Animal Possessions: Queer Time and Queer Morphologies in the Cinema of Kelly Reichardt
Walter, Ryan Lee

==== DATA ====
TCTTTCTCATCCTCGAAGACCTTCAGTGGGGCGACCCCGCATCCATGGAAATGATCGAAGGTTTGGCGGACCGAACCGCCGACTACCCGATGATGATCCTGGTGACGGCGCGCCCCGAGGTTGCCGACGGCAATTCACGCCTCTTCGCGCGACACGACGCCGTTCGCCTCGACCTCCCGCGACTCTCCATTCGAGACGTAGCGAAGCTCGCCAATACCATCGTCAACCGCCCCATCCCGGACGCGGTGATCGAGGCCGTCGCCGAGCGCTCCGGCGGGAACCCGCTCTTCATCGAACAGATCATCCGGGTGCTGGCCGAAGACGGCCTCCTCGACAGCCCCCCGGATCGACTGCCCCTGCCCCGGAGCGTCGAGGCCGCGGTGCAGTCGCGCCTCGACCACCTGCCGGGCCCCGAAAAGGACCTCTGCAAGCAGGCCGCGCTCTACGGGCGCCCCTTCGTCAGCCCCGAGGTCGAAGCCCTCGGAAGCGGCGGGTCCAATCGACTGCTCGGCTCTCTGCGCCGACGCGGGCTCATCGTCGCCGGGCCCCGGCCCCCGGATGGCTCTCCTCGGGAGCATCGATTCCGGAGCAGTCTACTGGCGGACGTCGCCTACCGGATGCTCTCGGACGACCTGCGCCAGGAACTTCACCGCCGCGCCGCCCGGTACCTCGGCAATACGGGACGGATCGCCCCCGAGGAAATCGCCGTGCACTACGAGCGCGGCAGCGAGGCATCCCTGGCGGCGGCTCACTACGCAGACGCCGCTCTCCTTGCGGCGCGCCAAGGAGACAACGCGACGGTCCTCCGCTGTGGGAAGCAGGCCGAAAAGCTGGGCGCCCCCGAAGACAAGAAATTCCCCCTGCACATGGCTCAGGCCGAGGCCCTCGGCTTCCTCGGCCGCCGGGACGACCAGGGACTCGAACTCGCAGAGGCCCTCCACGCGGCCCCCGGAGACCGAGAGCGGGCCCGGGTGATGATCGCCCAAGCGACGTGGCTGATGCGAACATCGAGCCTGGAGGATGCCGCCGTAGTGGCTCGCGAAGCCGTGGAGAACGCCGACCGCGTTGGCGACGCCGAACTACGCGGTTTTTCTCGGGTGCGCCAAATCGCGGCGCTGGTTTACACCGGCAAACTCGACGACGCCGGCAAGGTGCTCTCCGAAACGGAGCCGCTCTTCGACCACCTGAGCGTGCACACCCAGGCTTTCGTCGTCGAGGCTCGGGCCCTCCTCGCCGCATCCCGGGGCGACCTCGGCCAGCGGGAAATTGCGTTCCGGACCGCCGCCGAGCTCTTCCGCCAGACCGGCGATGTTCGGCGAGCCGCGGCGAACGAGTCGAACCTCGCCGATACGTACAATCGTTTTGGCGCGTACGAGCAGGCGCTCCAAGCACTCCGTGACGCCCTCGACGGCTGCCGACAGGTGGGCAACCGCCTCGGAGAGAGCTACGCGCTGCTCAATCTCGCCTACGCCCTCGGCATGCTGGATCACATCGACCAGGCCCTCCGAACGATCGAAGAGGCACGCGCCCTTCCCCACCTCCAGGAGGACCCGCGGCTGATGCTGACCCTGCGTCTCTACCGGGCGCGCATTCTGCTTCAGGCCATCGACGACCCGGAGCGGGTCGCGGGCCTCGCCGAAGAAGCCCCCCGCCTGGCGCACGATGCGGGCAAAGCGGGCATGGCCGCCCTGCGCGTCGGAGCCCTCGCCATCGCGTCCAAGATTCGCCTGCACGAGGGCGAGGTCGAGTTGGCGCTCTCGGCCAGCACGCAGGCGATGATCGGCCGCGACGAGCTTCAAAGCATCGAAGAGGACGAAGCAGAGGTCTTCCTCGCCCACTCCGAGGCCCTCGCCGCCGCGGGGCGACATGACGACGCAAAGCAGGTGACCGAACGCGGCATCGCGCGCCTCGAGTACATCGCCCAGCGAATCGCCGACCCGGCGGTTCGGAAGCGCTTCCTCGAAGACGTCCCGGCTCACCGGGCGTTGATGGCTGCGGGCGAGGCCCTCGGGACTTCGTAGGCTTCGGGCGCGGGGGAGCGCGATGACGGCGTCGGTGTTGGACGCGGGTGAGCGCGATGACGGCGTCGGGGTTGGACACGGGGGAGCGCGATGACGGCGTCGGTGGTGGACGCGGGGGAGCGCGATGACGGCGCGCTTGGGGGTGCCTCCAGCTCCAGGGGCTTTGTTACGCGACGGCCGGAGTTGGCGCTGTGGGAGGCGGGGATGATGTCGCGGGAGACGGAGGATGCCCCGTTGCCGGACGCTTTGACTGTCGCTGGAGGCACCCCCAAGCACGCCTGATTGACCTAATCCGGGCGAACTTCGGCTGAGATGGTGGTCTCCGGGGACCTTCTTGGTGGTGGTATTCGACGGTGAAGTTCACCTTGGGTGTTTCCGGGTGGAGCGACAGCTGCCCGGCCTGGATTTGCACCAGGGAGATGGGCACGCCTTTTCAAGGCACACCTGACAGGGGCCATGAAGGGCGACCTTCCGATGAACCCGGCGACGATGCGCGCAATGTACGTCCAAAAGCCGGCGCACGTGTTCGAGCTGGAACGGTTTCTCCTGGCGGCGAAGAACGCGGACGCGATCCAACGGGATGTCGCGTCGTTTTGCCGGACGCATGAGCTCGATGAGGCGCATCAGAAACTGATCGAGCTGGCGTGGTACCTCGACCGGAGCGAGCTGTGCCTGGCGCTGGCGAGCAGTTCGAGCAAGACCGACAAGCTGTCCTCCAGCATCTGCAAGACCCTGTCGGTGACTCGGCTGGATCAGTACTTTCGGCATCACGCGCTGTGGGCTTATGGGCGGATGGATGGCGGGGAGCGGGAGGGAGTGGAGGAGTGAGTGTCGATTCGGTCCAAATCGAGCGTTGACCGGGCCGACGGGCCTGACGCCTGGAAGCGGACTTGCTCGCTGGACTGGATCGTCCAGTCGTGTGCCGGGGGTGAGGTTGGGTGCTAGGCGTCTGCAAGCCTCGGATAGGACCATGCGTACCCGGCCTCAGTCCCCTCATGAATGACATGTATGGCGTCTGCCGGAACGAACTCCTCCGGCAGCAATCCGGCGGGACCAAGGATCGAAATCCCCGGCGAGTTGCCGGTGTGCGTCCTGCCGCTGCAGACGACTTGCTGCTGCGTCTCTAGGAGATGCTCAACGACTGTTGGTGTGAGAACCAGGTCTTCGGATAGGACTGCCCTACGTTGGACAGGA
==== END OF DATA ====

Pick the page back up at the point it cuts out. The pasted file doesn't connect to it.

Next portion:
This thesis provides a reading of two films by American filmmaker Kelly Reichardt, Old Joy (2006) and Wendy and Lucy (2008), exploring the animal, or animality, as a figure articulating queer lives refused or refusing dominant modes of sexual and economic reproduction. Over the past decade queer theory has become increasingly concerned with the kinds of futures available to queer lives, given that viable "futures" are typically measured by the chronological achievement of capitalist milestones centered around the family: marriage, home-owing, childrearing, and retirement. Queer politics have always rejected definitions of kinship based on filial, oedipal enclosures meant to enforce a compulsory heterosexuality that understands alternative sexualities as immoral, pathological, dangerous, and impractical. However, more recently, theories of queer temporality have identified collective experiences of time as an important critical object, insisting that if normative futures necessitate reproduction, queers might look to embodied, temporal practices that build complex, even pleasurable continuities with the past and the present as a strategy for securing futures offering possibility over mere reproduction.By pulling together these divergent discourses in readings of Old Joy and Wendy and Lucy, I am attempting to show that the animal -- specifically human-animal relations that are ambiguously companionate and erotic -- provides a method of queer historical identification across time, bodies, and species. In Reichardt's work, human and non-human animal bodies are constantly in flux, identified by corporeal rhythms, non-linguistic verbal communication, desire for lost objects, and erotic relations that eschew phallic, reproductive models of heterosexuality. I argue that, for Reichardt, these values are inherently pleasurable, and serve as the raw material for fashioning new forms of queer subjectivity as well as generative and generous futures no longer bound to the repetitive symmetry of material wealth and filial relations.
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